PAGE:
CONCLUSIONS: Resting-state fMRI alterations in AN constitute acute and GMV independent presumably starvation-related phenomena. The majority of alterations found here normalized over the course of recovery without evidence for possible preexisting trait- or remaining "scar"-effects.

PMID:33766777 | DOI:10.1016/j.bpsc.2021.03.006

Long-term ovarian hormone deprivation alters functional connectivity, brain neurochemical profile and white matter integrity in the Tg2576 amyloid mouse model of Alzheimer's disease

Thu, 03/25/2021 - 10:00

Neurobiol Aging. 2021 Feb 22;102:139-150. doi: 10.1016/j.neurobiolaging.2021.02.011. Online ahead of print.


Premenopausal bilateral ovariectomy is considered to be one of the risk factors of Alzheimer's disease (AD). However, the underlying mechanisms remain unclear. Here, we aimed to investigate long-term neurological consequences of ovariectomy in a rodent AD model, TG2576 (TG), and wild-type mice (WT) that underwent an ovariectomy or sham-operation, using in vivo MRI biomarkers. An increase in osmoregulation and energy metabolism biomarkers in the hypothalamus, a decrease in white matter integrity, and a decrease in the resting-state functional connectivity was observed in ovariectomized TG mice compared to sham-operated TG mice. In addition, we observed an increase in functional connectivity in ovariectomized WT mice compared to sham-operated WT mice. Furthermore, genotype (TG vs. WT) effects on imaging markers and GFAP immunoreactivity levels were observed, but there was no effect of interaction (Genotype × Surgery) on amyloid-beta-and GFAP immunoreactivity levels. Taken together, our results indicated that both genotype and ovariectomy alters imaging biomarkers associated with AD.

PMID:33765427 | DOI:10.1016/j.neurobiolaging.2021.02.011

Identifying emergent mesoscopic-macroscopic functional brain network dynamics in infants at term-equivalent age with electric source neuroimaging

Thu, 03/25/2021 - 10:00

Brain Connect. 2021 Mar 25. doi: 10.1089/brain.2020.0965. Online ahead of print.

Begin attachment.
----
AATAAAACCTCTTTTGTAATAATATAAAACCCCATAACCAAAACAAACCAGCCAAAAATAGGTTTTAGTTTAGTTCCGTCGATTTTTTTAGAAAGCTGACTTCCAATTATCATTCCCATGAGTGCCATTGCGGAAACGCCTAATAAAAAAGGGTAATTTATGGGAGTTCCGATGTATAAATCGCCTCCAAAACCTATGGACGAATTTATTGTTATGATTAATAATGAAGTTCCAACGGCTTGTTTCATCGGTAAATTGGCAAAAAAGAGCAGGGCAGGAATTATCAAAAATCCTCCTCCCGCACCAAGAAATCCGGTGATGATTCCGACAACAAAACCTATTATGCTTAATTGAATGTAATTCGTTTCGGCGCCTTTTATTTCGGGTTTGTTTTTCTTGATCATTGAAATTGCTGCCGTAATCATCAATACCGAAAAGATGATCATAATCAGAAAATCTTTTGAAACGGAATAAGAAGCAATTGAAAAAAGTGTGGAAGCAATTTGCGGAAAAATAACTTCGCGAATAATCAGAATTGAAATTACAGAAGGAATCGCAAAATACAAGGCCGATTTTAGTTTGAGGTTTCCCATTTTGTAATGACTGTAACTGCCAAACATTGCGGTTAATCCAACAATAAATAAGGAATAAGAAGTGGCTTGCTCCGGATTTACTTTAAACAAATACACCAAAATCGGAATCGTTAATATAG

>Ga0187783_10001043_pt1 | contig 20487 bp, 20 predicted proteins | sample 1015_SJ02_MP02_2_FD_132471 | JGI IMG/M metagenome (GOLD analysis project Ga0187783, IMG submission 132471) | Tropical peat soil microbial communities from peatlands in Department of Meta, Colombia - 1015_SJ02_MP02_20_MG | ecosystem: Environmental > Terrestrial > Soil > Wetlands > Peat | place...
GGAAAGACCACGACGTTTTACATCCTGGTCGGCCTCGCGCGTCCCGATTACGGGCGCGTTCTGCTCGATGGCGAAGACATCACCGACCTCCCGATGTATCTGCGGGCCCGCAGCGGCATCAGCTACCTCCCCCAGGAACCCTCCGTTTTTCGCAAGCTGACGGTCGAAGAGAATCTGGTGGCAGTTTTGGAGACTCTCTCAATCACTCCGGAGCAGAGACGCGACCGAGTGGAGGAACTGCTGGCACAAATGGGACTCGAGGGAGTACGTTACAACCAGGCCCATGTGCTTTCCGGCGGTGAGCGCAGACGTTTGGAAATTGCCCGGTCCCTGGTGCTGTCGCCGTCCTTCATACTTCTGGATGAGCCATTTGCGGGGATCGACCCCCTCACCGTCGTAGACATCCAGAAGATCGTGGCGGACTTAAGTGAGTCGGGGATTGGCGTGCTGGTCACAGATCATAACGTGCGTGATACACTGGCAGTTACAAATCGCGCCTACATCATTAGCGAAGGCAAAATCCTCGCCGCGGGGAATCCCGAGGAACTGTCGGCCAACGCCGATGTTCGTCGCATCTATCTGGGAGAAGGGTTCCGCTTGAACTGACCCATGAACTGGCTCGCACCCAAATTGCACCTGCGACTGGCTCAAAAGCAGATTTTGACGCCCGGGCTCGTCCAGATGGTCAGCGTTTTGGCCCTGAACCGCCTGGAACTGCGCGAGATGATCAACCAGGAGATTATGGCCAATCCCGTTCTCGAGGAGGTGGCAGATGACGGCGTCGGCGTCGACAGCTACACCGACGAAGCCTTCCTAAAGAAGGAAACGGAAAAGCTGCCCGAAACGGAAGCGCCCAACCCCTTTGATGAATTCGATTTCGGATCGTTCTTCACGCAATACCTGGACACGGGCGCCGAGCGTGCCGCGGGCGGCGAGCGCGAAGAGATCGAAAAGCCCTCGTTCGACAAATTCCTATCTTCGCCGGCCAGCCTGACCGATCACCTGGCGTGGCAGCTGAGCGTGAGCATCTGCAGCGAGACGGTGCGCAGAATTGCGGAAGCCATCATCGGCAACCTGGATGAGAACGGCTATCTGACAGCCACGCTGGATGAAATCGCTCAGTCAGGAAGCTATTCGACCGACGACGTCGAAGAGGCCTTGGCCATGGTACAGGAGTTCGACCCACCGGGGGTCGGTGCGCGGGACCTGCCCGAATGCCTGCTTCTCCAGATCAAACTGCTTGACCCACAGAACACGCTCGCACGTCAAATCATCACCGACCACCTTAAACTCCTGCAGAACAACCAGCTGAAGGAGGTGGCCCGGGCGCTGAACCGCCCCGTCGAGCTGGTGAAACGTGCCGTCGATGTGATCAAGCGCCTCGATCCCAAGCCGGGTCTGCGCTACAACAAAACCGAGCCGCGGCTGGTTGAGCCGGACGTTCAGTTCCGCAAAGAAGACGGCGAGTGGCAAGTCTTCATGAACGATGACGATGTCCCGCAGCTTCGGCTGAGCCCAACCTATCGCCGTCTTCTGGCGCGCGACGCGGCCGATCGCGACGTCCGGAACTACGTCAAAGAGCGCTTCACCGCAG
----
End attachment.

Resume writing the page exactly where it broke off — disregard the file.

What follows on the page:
AIM: To identify and characterise the functional brain networks at the time when the brain is yet to develop higher order functions in term-born and preterm infants at term-equivalent age.

INTRODUCTION: Although fMRI data have revealed the existence of spatially structured resting-state brain activity in infants, the temporal information of fMRI data limits the characterisation of fast time-scale brain oscillations. Here we use infants' high-density EEG to characterise spatiotemporal and spectral functional organisation of brain network dynamics.

METHODS: We used source-reconstructed EEG and graph theoretical analyses in 100 infants (84 preterm, 16 term born) to identify the rich-club topological organisation, temporal dynamics and spectral fingerprints of dynamic functional brain networks.

RESULTS: Five dynamic functional brain networks are identified, which have rich-club topological organisations, distinctive spectral fingerprints (in the delta and low-alpha frequency) and scale-invariant temporal dynamics (<0.1 Hz): The default mode, primary sensory-limbic system, thalamo-frontal, thalamo-sensorimotor and visual-limbic system. The temporal dynamics of these networks are correlated in a hierarchically leading-following organisation, showing that infant brain networks arise from long-range synchronisation of band-limited cortical oscillation based on interacting fast and slow coherent cortical oscillations.

CONCLUSION: Dynamic functional brain networks do not solely depend on the maturation of cognitive networks, instead, the brain network dynamics exist in infants at term-age well before the childhood and adulthood, and hence it offers a quantitative measurement of neurotypical development in infants. Impact Statement: Our work offers novel functional insights into the brain network characterisation in infants, providing a new functional basis for future deployable prognostication approaches.